The doomsayers were wrong - the new economy works

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The Independent Online

The new FTSE 100 index, which underwent its quarterly readjustment yesterday, confirms it: the collapse of internet stocks in the spring was not an earthquake, but a hiccup. The new economy is here to stay.

The new FTSE 100 index, which underwent its quarterly readjustment yesterday, confirms it: the collapse of internet stocks in the spring was not an earthquake, but a hiccup. The new economy is here to stay.

New entries to the blue-chip index, based on market capitalisation, include companies such as Spirent, little known outside the City, which makes components for internet infrastructure. Companies that have fallen off the list are huge, old-economy companies such as Corus (formerly British Steel), the brewing and leisure group Scottish & Newcastle, and Rolls-Royce. In short: how are the mighty falling.

Certainly, there have been moments when the successes of the dot.com start-ups seemed quite unreal. As prices of e-stocks soared ever upwards, doomsayers argued that this was simply a modern version of 17th-century tulip fever - the bubble to end all bubbles. In short, the end of the e-commerce world was nigh.

The e-stocks were, indeed, wildly overpriced, suffering from what Alan Greenspan, chairman of the US Federal Reserve, famously called "irrational exuberance". At the beginning of this year, anybody with a half-baked dot.com proposal, however absurd, could find investors who were ready to throw shedloads of cash at the idea.That was doomed to end, and rightly so.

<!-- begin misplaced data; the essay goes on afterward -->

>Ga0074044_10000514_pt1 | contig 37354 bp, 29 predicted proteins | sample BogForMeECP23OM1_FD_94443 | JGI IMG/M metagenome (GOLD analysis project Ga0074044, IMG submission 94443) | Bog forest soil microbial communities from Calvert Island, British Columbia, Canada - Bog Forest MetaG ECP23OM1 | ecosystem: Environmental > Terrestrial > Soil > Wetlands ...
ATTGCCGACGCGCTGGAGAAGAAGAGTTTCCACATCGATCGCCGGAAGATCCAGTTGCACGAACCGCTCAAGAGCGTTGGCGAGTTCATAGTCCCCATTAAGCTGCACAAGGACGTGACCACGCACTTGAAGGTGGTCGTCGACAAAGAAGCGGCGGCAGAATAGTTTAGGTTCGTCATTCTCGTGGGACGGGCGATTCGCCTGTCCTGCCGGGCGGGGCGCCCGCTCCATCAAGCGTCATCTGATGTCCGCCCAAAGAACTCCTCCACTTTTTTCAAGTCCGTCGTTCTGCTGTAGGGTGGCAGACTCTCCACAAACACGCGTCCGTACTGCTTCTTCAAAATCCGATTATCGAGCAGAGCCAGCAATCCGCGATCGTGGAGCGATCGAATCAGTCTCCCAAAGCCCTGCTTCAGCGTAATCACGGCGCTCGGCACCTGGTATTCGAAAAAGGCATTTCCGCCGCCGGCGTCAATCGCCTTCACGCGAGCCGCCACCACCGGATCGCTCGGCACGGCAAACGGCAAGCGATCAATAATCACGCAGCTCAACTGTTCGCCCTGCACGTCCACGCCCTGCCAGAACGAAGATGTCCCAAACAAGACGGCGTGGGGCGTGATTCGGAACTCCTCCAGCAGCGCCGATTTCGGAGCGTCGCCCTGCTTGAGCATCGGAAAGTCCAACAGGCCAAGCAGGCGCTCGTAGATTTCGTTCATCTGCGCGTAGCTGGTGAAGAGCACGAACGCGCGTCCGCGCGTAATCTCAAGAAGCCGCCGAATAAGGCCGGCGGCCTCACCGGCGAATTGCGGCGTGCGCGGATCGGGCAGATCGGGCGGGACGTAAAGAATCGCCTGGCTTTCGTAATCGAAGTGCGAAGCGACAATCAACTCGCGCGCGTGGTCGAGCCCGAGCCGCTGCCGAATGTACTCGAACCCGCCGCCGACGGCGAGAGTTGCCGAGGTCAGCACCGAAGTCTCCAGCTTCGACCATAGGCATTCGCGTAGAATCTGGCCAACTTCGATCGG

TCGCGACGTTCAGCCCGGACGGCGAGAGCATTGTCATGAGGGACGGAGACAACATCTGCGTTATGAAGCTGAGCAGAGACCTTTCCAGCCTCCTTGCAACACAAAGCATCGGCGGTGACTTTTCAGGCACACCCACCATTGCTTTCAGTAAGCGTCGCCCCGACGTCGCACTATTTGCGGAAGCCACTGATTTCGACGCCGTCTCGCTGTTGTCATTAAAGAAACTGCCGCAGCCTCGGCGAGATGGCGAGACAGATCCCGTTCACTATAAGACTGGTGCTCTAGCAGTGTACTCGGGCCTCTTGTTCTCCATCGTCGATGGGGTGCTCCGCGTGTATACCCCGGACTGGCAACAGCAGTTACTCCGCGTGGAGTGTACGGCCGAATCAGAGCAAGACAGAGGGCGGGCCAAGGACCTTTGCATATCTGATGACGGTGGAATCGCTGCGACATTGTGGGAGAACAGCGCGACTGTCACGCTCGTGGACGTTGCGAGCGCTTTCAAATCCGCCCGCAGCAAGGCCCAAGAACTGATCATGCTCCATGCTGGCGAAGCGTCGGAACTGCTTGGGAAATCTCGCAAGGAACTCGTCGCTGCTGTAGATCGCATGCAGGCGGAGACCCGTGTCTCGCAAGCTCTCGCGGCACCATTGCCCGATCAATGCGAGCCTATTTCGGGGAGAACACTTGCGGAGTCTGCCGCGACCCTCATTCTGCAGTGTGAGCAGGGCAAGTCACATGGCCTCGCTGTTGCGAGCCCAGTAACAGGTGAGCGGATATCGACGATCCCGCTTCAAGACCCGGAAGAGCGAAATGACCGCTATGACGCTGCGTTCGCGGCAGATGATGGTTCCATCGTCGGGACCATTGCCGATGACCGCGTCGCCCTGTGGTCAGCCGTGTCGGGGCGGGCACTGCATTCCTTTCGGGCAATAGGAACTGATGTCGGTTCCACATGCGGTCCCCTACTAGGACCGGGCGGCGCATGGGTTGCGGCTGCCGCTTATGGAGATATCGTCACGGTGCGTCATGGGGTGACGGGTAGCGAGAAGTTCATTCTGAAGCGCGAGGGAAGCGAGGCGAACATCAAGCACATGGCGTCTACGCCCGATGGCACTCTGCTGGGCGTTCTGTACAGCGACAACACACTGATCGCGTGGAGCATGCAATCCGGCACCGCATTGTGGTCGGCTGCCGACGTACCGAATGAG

Overall, however, enthusiasm about e-commerce was not just a case of emperor's clothes. Marks & Spencer yesterday became just the latest struggling giant to acknowledge the permanent change in the landscape, announcing an expansion of e-commerce to get back on an even keel.

E-business will become increasingly important, in ways that we can scarcely guess at - just as nobody could have guessed, when electricity was first invented, all the ways in which it would come to dominate our lives.

For the moment, there is a tendency still to concentrate on the ways in which e-commerce directly affects our lives as customers: business-to-consumer (B2C) operations such as the booksellers Amazon, or over-the-net deliveries from Tesco. The truly historic impact is, however, likely to be business-to-business (B2B), where e-commerce (stock replenishment, sourcing of components, and much more) will have a huge - and as yet uncharted - impact on every aspect of business practice.

E-commerce has not yet come of age; it has barely begun to walk. It will, however, grow and grow in the months and years to come. Those who fail to acknowledge that truth will certainly be left behind.

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